Can God Be Too Good? Part 3 by Monte Wolverton
What Does the Bible Say?
Let’s consider three passages from the New Testament, beginning with Romans 6:23:
For the wages of sin is death, but the gift of God is eternal life in Christ
Jesus our Lord.
Now let’s look at Matthew 25:41-46:
“Then he will say to those on his left, ‘Depart from me, you who are cursed, into the eternal fire prepared for the devil and his angels. For I was hungry and you gave me nothing to eat, I was thirsty and you gave me nothing to drink; I was a stranger and you did not invite me in, I needed clothes and you did not clothe me, I was sick and in prison and you did not look after me.’ They also will answer, ‘Lord, when did we see you hungry or thirsty or a stranger or needing clothes or sick or in prison, and did not help you?’ He will reply, ‘Truly I tell you, whatever you did not do for one of the least of these, you did not do for me.’ Then they will go away to eternal punishment,
but the righteous to eternal life.”
Finally, let’s consider Philippians 2:9-11:
Therefore God exalted him to the highest place and gave him the name that is above every name, that at the name of Jesus every knee should bow, in heaven and on earth and under the earth, and every tongue acknowledge that Jesus Christ is Lord, to the glory of God the Father.
If we were reading these passages with no prior knowledge of traditional Christian teaching about the afterlife, we might conclude that they contradict each other. The first passage tells us that those who sin will die. We might think that “eternal” in the second passage says that the unrighteous will not merely die but be punished eternally. The third passage suggests that everyone will ultimately worship Jesus.
Even as you are reading this paragraph, however, you are attempting to reconcile these contradictory passages by filtering them through the doctrine you have been taught.
Many take the second passage at what they assume to be “face value” (because it fits comfortably with the traditional idea of heaven for the righteous and eternal hell fire for the wicked—even though it doesn’t actually say that). If that’s your perspective, you will then develop (or consult Bible helps for) explanations as to why the other two passages don’t really mean what they seem to say. And then you will sit back, satisfied and relieved, believing you have wrangled obstreperous scriptures into harmony.
If we were more honest and courageous, we might ask ourselves—isn’t Scripture inspired by God? If so, why do we need to “harmonize” seeming contradictions? Was the Holy Spirit incapable of making the Bible internally consistent?
There’s a better explanation. What if God has done this deliberately? What if he is showing us different facets of eternal truths that can’t be summarized in a single passage?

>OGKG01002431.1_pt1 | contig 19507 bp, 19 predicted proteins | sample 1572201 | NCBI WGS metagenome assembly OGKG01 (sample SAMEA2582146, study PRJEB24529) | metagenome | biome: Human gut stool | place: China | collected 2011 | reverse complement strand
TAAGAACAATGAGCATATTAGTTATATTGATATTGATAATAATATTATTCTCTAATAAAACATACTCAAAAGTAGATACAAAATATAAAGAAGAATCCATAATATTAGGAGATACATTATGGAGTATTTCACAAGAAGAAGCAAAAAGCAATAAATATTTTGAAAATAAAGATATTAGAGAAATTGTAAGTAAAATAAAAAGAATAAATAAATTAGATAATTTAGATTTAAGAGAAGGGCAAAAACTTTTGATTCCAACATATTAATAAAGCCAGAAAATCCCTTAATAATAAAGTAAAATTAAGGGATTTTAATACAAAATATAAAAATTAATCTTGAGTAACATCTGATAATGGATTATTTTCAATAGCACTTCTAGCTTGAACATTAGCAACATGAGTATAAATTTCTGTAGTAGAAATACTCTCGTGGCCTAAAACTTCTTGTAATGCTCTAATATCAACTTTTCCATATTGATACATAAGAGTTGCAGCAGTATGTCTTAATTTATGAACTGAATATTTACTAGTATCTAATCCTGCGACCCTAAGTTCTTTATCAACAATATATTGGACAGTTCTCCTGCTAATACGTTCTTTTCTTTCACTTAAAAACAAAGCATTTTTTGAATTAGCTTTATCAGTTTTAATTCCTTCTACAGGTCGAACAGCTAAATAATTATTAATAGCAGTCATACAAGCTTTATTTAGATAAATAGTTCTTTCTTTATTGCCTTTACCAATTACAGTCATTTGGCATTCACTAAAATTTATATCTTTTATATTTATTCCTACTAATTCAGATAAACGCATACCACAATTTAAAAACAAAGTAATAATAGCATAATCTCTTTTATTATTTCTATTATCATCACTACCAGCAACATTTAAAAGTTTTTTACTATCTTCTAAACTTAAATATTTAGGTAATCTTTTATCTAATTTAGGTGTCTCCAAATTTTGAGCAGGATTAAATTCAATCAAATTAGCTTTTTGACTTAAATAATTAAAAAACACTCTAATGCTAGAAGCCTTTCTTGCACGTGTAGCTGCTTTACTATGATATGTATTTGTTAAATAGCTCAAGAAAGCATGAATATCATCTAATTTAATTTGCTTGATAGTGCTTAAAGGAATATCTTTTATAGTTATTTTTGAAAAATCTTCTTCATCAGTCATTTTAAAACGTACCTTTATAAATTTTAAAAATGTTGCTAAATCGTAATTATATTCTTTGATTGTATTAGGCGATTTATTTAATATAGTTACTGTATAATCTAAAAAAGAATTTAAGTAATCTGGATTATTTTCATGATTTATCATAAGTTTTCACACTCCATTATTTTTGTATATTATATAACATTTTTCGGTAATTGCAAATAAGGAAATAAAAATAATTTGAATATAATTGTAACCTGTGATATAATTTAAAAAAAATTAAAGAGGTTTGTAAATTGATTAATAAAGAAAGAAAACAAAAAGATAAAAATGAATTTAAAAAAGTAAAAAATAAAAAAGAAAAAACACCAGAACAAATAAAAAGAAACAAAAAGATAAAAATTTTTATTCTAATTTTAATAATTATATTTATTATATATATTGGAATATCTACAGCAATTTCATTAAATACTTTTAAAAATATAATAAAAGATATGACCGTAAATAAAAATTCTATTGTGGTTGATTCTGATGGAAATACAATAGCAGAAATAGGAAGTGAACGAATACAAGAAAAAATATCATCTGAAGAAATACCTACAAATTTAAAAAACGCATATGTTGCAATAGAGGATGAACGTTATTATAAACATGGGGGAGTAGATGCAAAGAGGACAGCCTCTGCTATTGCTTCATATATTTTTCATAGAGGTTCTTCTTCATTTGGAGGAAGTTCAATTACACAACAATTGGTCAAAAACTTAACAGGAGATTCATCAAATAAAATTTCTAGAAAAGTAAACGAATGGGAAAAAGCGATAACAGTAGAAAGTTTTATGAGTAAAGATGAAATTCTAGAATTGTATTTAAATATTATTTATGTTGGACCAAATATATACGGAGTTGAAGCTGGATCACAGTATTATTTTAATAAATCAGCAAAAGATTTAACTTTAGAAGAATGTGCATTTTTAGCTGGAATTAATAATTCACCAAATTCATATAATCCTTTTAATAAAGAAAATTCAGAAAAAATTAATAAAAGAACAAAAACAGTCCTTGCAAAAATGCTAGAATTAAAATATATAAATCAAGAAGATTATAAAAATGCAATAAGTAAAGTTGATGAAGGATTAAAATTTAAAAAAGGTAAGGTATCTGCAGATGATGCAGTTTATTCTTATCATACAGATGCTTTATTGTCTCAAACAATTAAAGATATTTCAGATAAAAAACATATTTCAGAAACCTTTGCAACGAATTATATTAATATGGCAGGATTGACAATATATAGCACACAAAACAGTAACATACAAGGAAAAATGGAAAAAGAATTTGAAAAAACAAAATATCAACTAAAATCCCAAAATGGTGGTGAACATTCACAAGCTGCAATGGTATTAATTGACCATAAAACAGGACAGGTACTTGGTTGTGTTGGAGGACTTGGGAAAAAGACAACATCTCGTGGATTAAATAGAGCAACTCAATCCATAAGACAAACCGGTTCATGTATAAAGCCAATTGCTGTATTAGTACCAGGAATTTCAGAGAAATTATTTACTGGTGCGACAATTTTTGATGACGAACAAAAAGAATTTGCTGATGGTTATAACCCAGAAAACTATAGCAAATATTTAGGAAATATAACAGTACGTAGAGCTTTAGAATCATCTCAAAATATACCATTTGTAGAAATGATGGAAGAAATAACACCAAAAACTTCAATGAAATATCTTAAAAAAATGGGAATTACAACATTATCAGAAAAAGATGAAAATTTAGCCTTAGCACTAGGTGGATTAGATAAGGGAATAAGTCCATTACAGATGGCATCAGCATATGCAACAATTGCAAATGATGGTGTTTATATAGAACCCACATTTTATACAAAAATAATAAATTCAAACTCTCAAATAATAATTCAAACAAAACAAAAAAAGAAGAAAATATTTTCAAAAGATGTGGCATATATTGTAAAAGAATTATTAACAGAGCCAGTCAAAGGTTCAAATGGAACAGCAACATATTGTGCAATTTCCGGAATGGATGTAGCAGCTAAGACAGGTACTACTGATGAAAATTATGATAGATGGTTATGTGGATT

As Brad Jersak observes in his book, Her Gates Will Never Be Shut, “Our obsessive attempts to harmonize the Scriptures into artificially coherent, stackable propositions—as if they required us to contend for their reliability or authority—actually do violence to their richness.”
There are many paradoxical and seemingly contradictory passages on this topic (see “Infernalist, Annihilationist and Universalist”). It may well be that God intended these passages to keep us from being too dogmatic and polarized (of course this has not stopped institutional Christianity from doing so).
Jim Fowler argues that The Extent and Efficacy of the Life and Work of Jesus Christ should be seen as a balance between what he calls the objective-universal “all” of humanity at large and the subjective-particular wherein “not all” will choose to individually and personally respond to Jesus Christ.
Infernalist, Annihilationist and Universalist
Infernalists (the majority Christian view) believe that God consigns the unrepentant wicked to some form of eternal punishment in hell.
Annihilationists believe that God simply allows the unrepentant wicked to die (perhaps after a “second death” in the “lake of fire”).
Universalists believe that God will somehow, in some way, ultimately redeem and reconcile all humans to himself.
Each school of thought uses particular passages to support its claim—an easy task, since the Bible and New Testament in particular offer many paradoxical passages about the afterlife. Commentators often attempt to reconcile these passages by favoring one passage at the expense of others. The list below shows passages favored by each group. As we might expect, preferred infernalist passages emphasize dire punishment after death; favorite annihilationist passages emphasize eternal death as the only fate of the wicked; favorite universalist passages imply a future universal redemption.
But when we attempt to prooftext our pet doctrines, we may be missing an important point—perhaps God’s intent is to show us different aspects of the same issue. Taking these passages (and many others) as a whole, we come
away understanding that God is the ultimate judge, that God holds the power of life and death and that God, by his grace, offers reconciliation and salvation to all who will accept.
1 Peter 3:19-20
2 Thessalonians 1:9
Matt 3:10-12; 13:30, 42, 49-50
1 Corinthians 3:17
Philippians 1:28; 3:19
2 Peter 2:1-3;3-7
1 Corinthians 15:28